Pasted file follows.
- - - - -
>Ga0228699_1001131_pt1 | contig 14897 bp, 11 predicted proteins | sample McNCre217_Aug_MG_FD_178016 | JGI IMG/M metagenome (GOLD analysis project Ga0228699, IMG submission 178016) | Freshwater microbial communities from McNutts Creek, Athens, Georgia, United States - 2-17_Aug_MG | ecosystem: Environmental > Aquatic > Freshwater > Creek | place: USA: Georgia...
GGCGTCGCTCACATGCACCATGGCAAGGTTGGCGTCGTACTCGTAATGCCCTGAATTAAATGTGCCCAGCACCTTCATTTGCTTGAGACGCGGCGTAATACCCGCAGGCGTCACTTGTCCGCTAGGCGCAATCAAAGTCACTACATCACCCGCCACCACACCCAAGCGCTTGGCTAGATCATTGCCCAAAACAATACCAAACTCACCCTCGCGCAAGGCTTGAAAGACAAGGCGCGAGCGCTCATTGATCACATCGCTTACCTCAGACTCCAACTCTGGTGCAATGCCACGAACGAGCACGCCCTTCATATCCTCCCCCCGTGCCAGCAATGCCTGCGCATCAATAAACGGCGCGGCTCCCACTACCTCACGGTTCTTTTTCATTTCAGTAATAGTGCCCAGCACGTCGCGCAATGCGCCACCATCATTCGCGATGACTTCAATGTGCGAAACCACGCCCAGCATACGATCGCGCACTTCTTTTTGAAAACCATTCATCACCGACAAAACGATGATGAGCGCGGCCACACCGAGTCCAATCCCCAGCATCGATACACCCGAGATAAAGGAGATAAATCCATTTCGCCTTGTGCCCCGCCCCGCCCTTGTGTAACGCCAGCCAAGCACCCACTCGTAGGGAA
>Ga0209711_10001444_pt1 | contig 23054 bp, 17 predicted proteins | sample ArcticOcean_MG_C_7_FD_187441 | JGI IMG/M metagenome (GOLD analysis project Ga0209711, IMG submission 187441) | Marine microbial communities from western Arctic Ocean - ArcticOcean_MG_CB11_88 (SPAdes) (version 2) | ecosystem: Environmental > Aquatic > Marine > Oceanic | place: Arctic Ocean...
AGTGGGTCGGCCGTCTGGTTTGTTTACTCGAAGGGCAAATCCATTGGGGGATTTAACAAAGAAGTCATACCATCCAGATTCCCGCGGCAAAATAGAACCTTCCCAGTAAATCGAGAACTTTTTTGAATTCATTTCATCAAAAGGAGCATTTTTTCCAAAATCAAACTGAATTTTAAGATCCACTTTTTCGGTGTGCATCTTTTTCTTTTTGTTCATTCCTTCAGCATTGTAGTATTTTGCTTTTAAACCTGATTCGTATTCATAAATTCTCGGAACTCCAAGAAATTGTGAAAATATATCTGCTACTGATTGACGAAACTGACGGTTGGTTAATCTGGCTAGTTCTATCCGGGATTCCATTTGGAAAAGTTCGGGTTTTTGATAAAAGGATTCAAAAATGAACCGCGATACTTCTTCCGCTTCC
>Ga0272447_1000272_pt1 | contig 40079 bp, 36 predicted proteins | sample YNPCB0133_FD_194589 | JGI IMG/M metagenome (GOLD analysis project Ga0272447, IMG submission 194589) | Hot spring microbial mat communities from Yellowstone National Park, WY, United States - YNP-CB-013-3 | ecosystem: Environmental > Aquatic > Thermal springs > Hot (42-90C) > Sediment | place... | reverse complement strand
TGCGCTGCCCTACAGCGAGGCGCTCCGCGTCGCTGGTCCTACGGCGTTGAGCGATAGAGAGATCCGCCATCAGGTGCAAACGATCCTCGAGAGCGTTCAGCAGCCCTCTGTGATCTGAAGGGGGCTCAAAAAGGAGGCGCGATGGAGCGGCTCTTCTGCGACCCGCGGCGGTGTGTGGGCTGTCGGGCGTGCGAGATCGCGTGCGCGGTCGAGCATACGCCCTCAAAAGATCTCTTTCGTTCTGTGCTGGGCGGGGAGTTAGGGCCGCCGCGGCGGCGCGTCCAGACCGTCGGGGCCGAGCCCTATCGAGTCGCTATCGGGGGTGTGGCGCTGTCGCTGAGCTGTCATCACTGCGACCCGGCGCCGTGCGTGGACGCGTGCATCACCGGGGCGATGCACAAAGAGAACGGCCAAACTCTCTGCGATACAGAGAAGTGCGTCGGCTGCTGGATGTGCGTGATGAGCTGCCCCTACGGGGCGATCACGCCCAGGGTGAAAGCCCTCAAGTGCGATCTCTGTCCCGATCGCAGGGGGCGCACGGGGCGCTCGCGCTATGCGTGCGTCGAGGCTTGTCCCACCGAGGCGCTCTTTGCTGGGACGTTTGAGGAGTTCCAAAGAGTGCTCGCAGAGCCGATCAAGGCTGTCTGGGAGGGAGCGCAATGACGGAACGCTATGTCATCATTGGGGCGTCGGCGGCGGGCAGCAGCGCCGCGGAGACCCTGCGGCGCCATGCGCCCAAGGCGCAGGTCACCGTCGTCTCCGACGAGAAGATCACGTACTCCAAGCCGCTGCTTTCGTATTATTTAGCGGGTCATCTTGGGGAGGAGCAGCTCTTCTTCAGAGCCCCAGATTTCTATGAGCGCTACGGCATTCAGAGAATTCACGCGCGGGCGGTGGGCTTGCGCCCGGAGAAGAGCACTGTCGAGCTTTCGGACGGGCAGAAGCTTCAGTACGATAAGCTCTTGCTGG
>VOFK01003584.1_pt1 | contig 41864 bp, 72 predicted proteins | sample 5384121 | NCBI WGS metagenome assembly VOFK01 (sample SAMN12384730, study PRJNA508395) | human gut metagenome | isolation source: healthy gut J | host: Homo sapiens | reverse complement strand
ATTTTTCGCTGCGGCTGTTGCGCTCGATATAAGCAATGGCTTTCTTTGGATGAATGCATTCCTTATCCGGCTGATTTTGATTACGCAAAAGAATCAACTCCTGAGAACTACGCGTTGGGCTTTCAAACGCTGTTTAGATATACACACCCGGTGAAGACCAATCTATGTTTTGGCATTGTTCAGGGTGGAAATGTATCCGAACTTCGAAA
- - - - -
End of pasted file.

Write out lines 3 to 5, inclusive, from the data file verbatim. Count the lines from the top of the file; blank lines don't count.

>Ga0209711_10001444_pt1 | contig 23054 bp, 17 predicted proteins | sample ArcticOcean_MG_C_7_FD_187441 | JGI IMG/M metagenome (GOLD analysis project Ga0209711, IMG submission 187441) | Marine microbial communities from western Arctic Ocean - ArcticOcean_MG_CB11_88 (SPAdes) (version 2) | ecosystem: Environmental > Aquatic > Marine > Oceanic | place: Arctic Ocean...
AGTGGGTCGGCCGTCTGGTTTGTTTACTCGAAGGGCAAATCCATTGGGGGATTTAACAAAGAAGTCATACCATCCAGATTCCCGCGGCAAAATAGAACCTTCCCAGTAAATCGAGAACTTTTTTGAATTCATTTCATCAAAAGGAGCATTTTTTCCAAAATCAAACTGAATTTTAAGATCCACTTTTTCGGTGTGCATCTTTTTCTTTTTGTTCATTCCTTCAGCATTGTAGTATTTTGCTTTTAAACCTGATTCGTATTCATAAATTCTCGGAACTCCAAGAAATTGTGAAAATATATCTGCTACTGATTGACGAAACTGACGGTTGGTTAATCTGGCTAGTTCTATCCGGGATTCCATTTGGAAAAGTTCGGGTTTTTGATAAAAGGATTCAAAAATGAACCGCGATACTTCTTCCGCTTCC
>Ga0272447_1000272_pt1 | contig 40079 bp, 36 predicted proteins | sample YNPCB0133_FD_194589 | JGI IMG/M metagenome (GOLD analysis project Ga0272447, IMG submission 194589) | Hot spring microbial mat communities from Yellowstone National Park, WY, United States - YNP-CB-013-3 | ecosystem: Environmental > Aquatic > Thermal springs > Hot (42-90C) > Sediment | place... | reverse complement strand